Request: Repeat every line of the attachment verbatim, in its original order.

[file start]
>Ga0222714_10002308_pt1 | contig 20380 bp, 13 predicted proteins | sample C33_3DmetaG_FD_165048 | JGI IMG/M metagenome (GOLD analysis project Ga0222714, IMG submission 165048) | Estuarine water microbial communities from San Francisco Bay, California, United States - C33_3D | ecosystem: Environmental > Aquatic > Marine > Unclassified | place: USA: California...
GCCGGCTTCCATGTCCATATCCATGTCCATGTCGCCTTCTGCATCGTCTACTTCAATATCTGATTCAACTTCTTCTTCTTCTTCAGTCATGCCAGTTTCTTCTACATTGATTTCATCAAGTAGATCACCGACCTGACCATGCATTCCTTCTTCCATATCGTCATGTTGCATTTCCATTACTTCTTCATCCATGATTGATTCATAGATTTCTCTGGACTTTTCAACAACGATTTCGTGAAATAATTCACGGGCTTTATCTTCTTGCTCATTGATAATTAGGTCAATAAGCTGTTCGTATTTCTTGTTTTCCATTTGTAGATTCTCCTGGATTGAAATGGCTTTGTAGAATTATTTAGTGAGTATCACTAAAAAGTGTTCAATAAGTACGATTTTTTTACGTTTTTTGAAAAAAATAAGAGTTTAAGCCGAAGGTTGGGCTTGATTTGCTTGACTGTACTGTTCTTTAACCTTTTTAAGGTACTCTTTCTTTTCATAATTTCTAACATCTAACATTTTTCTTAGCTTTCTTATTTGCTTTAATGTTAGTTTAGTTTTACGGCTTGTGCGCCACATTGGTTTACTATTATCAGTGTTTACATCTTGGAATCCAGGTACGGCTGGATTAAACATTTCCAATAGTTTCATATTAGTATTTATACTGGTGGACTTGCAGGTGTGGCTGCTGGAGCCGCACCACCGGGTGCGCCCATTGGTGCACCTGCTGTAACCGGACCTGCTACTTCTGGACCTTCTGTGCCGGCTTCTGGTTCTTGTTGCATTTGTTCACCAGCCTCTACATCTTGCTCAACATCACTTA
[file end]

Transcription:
>Ga0222714_10002308_pt1 | contig 20380 bp, 13 predicted proteins | sample C33_3DmetaG_FD_165048 | JGI IMG/M metagenome (GOLD analysis project Ga0222714, IMG submission 165048) | Estuarine water microbial communities from San Francisco Bay, California, United States - C33_3D | ecosystem: Environmental > Aquatic > Marine > Unclassified | place: USA: California...
GCCGGCTTCCATGTCCATATCCATGTCCATGTCGCCTTCTGCATCGTCTACTTCAATATCTGATTCAACTTCTTCTTCTTCTTCAGTCATGCCAGTTTCTTCTACATTGATTTCATCAAGTAGATCACCGACCTGACCATGCATTCCTTCTTCCATATCGTCATGTTGCATTTCCATTACTTCTTCATCCATGATTGATTCATAGATTTCTCTGGACTTTTCAACAACGATTTCGTGAAATAATTCACGGGCTTTATCTTCTTGCTCATTGATAATTAGGTCAATAAGCTGTTCGTATTTCTTGTTTTCCATTTGTAGATTCTCCTGGATTGAAATGGCTTTGTAGAATTATTTAGTGAGTATCACTAAAAAGTGTTCAATAAGTACGATTTTTTTACGTTTTTTGAAAAAAATAAGAGTTTAAGCCGAAGGTTGGGCTTGATTTGCTTGACTGTACTGTTCTTTAACCTTTTTAAGGTACTCTTTCTTTTCATAATTTCTAACATCTAACATTTTTCTTAGCTTTCTTATTTGCTTTAATGTTAGTTTAGTTTTACGGCTTGTGCGCCACATTGGTTTACTATTATCAGTGTTTACATCTTGGAATCCAGGTACGGCTGGATTAAACATTTCCAATAGTTTCATATTAGTATTTATACTGGTGGACTTGCAGGTGTGGCTGCTGGAGCCGCACCACCGGGTGCGCCCATTGGTGCACCTGCTGTAACCGGACCTGCTACTTCTGGACCTTCTGTGCCGGCTTCTGGTTCTTGTTGCATTTGTTCACCAGCCTCTACATCTTGCTCAACATCACTTA